VOD’s Image Problem

Mar 28, 2005  •  Post A Comment

What video-on-demand needs is Google.

That’s the consensus of a broad cross-section of advertising agency executives in a variety of disciplines, from national broadcast to branded entertainment to interactive. They say VOD needs to be searchable for more people to use it.

To get a sense of how the industry’s consumers are using VOD, TelevisionWeek canvassed several advertising agency executives about their VOD experience at home as consumers.

The bottom line: They aren’t using VOD very much, many don’t notice a big distinction between VOD and digital video recorders and nearly all said VOD needs to be much easier to navigate to attract mainstream consumers.

Here’s a snapshot of how the industry’s advertising decision-makers use VOD at home-the good, the bad and the ugly.

Brian Terkelsen, senior VP and director of entertainment marketing at MediaVest, uses Time Warner’s VOD sparingly at his home on Manhattan’s Upper West Side because he owns four DVRs and watches up to six hours of TV each day as part of his job. “I think time shifting is a far more consumer-friendly [application] than VOD because the VOD offerings to date are more pay-per-view,” he said.

Mr. Terkelson said he’d probably use VOD more if the content and the ads were more targeted. “I would watch VOD if in fact I could call up programming that was immensely relevant. If I could go to a Web screen and call up ‘Roseanne Barr’ and get all of the ‘Roseanne’ shows, count me in,” he said. “What if I wanted to watch ‘Mork & Mindy’ because I was watching a retrospective on [the show’s creator] Garry Marshall? What if I wanted everything? Give me Google search on my headend.”

David Verklin, a VOD fan and the CEO of Carat Americas, agreed. “We are not going to figure out the full potential of VOD until we have a search engine for TV,” he said. “I think search is really one of the biggest ideas we can apply to TV. The Internet would be useless without a search engine.”

Mr. Verklin has VOD service from Cablevision at his home in Connecticut and uses it primarily to watch movies-perhaps four a month-or to control access to the content his three children watch. Cablevision offers some ad-supported content, but he’d like more free fare from networks such as Discovery.

That’s not an option for most advertising executives who live in New York or Connecticut and don’t get cable through Comcast, which has the most expansive and robust slate of free and ad-supported on-demand content.

Time Warner offers about 1,500 hours of on-demand content, about 20 percent of which is free. Cablevision offers about 1,400 hours and 400 of those hours are free, including such programming as Mag Rack, SportsKool, Scripps Networks and kids content. Comcast offers about 3,000 hours per month, about 90 percent of which is free.

“It might be the Achilles’ heel to that industry right now,” said Bill McOwen, executive VP national broadcast at media agency MPG in New York and a Time Warner customer. “The decision-makers are living in a locale where [VOD] doesn’t seem to be a public influencer at this time.”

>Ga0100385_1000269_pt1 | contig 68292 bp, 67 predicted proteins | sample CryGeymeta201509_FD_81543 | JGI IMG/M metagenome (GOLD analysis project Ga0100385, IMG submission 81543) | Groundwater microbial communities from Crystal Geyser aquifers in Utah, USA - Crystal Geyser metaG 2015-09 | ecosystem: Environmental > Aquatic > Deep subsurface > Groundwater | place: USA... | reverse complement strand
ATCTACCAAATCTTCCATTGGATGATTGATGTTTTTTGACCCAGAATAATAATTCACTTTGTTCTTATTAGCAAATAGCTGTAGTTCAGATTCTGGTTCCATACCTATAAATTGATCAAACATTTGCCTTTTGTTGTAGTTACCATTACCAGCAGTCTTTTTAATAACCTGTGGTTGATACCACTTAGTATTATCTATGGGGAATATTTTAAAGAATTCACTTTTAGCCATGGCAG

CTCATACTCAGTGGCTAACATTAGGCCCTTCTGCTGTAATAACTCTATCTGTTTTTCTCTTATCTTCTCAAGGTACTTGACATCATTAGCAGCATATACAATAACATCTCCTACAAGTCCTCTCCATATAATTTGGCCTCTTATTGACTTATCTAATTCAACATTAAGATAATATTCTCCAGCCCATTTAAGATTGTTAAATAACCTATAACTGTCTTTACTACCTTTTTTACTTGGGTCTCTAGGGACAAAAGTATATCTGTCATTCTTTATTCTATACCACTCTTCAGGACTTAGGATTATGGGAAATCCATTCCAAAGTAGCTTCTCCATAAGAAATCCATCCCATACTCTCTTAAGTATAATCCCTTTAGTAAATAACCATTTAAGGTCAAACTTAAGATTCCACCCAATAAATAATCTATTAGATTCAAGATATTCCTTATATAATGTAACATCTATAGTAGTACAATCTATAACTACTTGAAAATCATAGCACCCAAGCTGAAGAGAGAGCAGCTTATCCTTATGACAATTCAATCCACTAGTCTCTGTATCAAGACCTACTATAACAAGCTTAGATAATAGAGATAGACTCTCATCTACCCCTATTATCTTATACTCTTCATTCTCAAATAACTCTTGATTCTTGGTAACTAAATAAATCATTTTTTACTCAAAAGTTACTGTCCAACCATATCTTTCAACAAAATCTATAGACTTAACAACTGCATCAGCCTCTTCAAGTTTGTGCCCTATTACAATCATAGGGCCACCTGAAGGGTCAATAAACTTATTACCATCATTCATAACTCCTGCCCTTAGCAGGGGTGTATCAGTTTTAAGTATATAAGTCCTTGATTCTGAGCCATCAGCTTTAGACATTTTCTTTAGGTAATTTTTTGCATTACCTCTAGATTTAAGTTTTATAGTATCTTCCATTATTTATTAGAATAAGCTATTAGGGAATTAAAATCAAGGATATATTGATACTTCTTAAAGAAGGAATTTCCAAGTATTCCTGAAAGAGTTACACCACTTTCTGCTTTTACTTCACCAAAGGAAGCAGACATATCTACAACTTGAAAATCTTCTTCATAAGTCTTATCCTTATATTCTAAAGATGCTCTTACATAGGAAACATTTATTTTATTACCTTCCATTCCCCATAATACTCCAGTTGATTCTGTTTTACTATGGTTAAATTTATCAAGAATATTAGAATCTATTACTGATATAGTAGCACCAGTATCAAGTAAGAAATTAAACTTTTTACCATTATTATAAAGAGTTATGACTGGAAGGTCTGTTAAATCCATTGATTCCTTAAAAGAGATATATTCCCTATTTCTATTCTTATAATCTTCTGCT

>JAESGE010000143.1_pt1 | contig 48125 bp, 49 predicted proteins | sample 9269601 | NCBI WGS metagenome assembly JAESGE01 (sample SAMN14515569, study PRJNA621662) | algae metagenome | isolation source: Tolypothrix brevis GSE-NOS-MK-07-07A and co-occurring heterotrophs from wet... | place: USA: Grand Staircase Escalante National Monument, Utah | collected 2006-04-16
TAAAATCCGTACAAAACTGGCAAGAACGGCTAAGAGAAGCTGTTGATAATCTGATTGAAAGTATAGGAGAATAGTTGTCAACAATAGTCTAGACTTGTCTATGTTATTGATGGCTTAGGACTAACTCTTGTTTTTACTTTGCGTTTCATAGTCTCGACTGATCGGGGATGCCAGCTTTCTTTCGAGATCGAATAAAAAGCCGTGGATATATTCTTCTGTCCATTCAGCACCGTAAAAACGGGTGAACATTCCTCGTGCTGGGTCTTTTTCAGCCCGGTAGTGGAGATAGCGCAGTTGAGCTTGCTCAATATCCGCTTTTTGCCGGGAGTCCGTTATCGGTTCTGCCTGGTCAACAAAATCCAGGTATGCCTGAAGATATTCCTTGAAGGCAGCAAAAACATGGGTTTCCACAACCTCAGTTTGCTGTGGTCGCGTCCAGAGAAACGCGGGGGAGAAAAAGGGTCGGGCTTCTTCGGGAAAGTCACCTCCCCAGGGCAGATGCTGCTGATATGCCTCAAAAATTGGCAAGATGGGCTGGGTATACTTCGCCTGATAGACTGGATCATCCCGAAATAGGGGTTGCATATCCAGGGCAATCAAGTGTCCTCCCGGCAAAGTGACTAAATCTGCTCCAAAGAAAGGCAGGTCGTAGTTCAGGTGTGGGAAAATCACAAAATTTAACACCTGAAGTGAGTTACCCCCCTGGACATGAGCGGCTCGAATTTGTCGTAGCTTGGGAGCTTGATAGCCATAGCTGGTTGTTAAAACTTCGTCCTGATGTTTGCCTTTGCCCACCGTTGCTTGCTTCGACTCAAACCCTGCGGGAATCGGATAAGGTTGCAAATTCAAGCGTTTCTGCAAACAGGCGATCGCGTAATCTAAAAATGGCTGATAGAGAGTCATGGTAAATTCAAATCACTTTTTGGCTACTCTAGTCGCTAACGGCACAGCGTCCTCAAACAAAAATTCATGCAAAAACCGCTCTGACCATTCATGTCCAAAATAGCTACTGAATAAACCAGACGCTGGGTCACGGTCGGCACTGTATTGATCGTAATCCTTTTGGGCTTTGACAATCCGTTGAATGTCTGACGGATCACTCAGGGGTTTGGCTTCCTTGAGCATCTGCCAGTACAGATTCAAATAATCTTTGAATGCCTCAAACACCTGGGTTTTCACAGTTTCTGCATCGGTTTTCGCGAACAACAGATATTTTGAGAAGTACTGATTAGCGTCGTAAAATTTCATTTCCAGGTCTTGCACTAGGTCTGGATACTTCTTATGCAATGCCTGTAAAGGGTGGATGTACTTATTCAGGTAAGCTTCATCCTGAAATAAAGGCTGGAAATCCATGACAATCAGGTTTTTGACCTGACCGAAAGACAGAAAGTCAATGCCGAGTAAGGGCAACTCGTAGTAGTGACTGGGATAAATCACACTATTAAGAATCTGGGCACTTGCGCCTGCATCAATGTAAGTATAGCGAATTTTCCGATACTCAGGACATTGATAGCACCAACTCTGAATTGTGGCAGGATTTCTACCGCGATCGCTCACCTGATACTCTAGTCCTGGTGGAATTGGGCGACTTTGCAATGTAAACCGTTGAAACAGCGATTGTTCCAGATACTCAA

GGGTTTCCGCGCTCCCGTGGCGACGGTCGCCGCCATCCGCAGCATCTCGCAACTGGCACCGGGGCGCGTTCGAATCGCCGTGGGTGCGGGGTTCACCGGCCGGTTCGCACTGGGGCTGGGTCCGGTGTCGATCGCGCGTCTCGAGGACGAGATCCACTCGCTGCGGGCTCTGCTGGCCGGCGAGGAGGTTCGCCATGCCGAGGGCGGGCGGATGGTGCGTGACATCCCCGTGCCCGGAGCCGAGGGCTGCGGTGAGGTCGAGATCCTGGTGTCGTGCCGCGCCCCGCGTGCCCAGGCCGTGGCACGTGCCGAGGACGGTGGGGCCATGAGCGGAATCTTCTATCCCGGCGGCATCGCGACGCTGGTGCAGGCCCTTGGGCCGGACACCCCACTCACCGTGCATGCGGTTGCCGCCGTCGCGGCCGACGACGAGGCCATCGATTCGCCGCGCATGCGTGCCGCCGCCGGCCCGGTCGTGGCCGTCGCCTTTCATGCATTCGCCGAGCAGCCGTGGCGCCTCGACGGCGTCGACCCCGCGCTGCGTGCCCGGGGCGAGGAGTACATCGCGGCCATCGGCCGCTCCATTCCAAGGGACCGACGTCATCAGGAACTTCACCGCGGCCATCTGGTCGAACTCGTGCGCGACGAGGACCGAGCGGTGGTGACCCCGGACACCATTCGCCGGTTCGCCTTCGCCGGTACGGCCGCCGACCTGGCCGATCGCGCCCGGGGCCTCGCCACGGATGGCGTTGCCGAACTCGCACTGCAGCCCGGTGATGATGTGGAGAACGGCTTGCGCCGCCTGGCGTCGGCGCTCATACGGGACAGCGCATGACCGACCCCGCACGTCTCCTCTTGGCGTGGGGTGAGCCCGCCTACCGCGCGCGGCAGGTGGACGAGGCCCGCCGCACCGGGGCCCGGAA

Nevertheless, VOD has incredible potential for the advertising business, he said. If a Nielsen sample were applied to on-demand, advertisers could essentially get direct-response type of data.

“That data could be mined so much more,” Mr. McOwen said. “The consumer has a wonderful opportunity staring [him] in the face. What’s missing is a lot of potential revenue and marketing opportunities that have yet to be properly developed.”

It makes sense for other cable operators to follow the example Comcast has set in offering an array of free content, said Rich Anderson, senior VP and managing director of Universal McCann, who has Cablevision service at his home on Long Island. “I have to imagine the other cable companies … are all going to look to match the Comcast model,” he said.

But the distinction between VOD and DVRs isn’t strong enough yet. Mr. Anderson doesn’t use VOD much since he sets his TiVo to record his favorite shows. “If you are a fan of several shows, you season-pass it on TiVo and already have it or rent or buy the DVD collection,” Mr. Anderson said. When VOD can move past the perception that it’s a TiVo substitute and offer content that can’t be found elsewhere, it will likely become more attractive, executives said.

That would work for Curt Hecht, senior VP and managing director of GM PlanWorks, a business unit of Starcom that handles General Motors. He’s used VOD some in Chicago but will be much more interested when Outdoor Life Network or other content providers offer cycling content on-demand, since he’s a cyclist and a fan.

While choices are growing, time isn’t, said John Rash, senior VP and director of broadcast negotiations at Campbell Mithun in Minneapolis. He lives in an area served by a Comcast system but doesn’t have much time to watch content on-demand, he said.

Other Comcast customers in the business use the service more.

Alan Burgis is the managing director of Agency.com, an interactive agency in San Francisco. He said his 7- and 9-year-old daughters have mastered VOD and will often report to their parents on the number of movies they think look “appropriate” for kids. “For my kids, VOD has already become a way of life for them,” he said. But the navigation is difficult because movies and other content have to be scrolled through alphabetically.

Comcast said it’s working on improving navigation as part of future enhancements to its guide but does not have a timetable. Part of those changes will include ways to search across all types of content, using keywords such as “comedy” or “Cameron Diaz,” whether the content is on a linear channel or VOD or saved on the DVR.